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Snow generally brings a feeling of excitement, engendering visions of spending time on the slopes. In the UK, snowfall rarely involves skiing but instead icy roads, slush on pavements, disruption of public transport and overall chaos across the country. As a result, many employees are faced with difficulties getting to work because of bad weather.

These issues affect many when it comes to employment law. In the heavy winter snow of the last few years, many employees were unable to attend work and had to choose between taking unpaid days off work or using up parts of their holiday entitlement. From the employee’s point of view, this may seem unfair, as it is not their fault that they are unable to attend work if public transport is disrupted or if their children’s school or nursery has closed for the day. From the employer’s point of view, however, if most of their employees cannot attend work because of bad weather or major travel difficulties, then business may be affected.

So what is the position if an employee cannot attend work for the above reasons?

Health, safety and bad weather conditions

If a place of work is unable to open because of, for example, the health and safety implications of bad weather, then employees should nevertheless be paid, unless their contracts of employment contain a specific clause, such as a temporary lay-off clause. If, however, the workplace is open for business, then there is no obligation for the employer to pay employees who do not make it into work. However, employers should make sure that they deal with each absence on a case-by-case basis and ensure that continuity and fairness is applied throughout.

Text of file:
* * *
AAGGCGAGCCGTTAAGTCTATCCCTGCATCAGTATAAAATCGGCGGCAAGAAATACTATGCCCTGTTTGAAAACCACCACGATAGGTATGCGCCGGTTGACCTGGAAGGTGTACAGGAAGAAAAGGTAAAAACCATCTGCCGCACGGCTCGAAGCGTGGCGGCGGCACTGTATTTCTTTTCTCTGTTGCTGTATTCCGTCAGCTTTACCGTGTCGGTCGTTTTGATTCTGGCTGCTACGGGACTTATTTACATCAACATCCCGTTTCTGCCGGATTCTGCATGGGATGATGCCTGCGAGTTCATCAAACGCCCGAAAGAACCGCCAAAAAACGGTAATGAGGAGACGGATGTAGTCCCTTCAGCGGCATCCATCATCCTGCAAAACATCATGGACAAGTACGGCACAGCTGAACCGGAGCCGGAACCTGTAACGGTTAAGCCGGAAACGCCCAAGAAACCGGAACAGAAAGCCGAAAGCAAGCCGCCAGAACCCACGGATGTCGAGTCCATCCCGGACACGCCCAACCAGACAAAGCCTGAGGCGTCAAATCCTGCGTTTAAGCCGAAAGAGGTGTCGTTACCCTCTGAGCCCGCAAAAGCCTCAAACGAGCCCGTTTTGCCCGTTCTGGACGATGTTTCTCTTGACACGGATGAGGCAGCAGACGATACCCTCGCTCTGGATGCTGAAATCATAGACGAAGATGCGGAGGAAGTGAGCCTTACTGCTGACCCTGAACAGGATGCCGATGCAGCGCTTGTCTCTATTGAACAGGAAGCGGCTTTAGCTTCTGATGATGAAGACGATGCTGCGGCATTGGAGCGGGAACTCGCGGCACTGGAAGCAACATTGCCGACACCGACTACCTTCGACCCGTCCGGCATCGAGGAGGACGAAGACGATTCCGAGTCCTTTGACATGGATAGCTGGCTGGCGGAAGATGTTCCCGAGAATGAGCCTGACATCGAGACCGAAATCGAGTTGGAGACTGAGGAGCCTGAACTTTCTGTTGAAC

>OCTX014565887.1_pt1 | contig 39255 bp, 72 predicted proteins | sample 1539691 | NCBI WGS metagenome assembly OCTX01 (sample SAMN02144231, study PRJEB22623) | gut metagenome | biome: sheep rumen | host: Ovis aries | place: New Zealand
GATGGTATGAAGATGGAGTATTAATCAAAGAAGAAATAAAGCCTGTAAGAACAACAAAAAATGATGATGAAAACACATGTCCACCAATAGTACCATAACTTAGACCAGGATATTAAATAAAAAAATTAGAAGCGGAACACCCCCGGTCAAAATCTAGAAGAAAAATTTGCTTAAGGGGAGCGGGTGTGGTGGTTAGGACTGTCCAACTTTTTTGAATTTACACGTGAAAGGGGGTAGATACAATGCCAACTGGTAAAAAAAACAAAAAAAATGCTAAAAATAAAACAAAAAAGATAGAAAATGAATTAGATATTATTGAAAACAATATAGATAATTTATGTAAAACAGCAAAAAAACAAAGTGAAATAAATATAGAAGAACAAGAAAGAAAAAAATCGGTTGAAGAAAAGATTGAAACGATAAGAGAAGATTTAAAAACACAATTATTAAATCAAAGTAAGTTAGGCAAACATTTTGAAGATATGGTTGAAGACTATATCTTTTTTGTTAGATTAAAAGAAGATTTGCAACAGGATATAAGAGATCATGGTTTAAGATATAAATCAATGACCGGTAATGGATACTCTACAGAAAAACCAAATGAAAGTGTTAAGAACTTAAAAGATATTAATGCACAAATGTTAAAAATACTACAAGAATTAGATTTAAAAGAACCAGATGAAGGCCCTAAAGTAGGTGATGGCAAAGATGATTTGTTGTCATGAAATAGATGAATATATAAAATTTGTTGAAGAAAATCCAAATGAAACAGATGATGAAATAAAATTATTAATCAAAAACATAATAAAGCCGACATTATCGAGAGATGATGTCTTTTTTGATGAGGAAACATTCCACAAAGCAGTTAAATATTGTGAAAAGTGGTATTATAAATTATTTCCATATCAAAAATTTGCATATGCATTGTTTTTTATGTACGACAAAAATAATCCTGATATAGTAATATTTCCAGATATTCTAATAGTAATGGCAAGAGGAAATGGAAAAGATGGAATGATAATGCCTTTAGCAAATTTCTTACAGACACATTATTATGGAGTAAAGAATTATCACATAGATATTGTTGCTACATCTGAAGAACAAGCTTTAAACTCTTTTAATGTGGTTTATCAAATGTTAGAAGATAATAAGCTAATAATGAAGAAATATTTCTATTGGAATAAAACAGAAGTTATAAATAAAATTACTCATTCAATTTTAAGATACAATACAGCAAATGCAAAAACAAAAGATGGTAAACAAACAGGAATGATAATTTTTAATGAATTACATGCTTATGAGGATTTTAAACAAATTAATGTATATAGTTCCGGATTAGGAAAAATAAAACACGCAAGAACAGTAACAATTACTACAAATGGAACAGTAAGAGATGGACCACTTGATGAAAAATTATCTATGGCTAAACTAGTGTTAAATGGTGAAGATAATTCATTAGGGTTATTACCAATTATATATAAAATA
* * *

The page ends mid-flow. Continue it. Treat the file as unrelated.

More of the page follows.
Weather and travel conditions

In order to avoid disputes and complications, employers should implement a bad weather policy. This would also apply to other circumstances where employees were unable to attend work, such as major travel disruptions due to strikes.

Having a clearly worded bad weather policy in place will assist employers with the management of staff, as employees will know what to expect if they cannot attend work in these sorts of circumstances. A further advantage of such a policy may be that it helps avoid a sudden increase in sickness absence, since employees are likely to think twice before taking the day off. Furthermore, a clear policy will ensure business continuity and resilience at times when a significant number of staff are absent.

Although employers may choose to pay employees when they cannot attend work through bad weather, in reality, few do. However, employers may want to consider providing alternatives, in order to retain good working relationships. These can include:

  • Working from home;
  • Working from other workplaces nearer to employees’ homes or that are easier for them to access;
  • Closing the workplace altogether;
  • Offering paid annual leave if the remaining entitlement is sufficient;
  • Making up hours at a later date;
  • Unpaid time off for employees who look after dependents (e.g. children whose school is closed);
  • Paid leave for a limited period, before offering employees the choice of unpaid time off or annual leave.

Employers should then ensure that the policy is well publicised internally and available to all employees. It is good practice to ask employees to sign and return a copy, to ensure that the policy has been read and understood.

As with all policies in the workplace, it is important for employers to ensure that every member of staff is treated in a fair and consistent manner and for employees to know where they stand. Lyons Davidson’s Employment Department can offer to review and advise on internal policies. For more information, contact us on 0117 904 6000.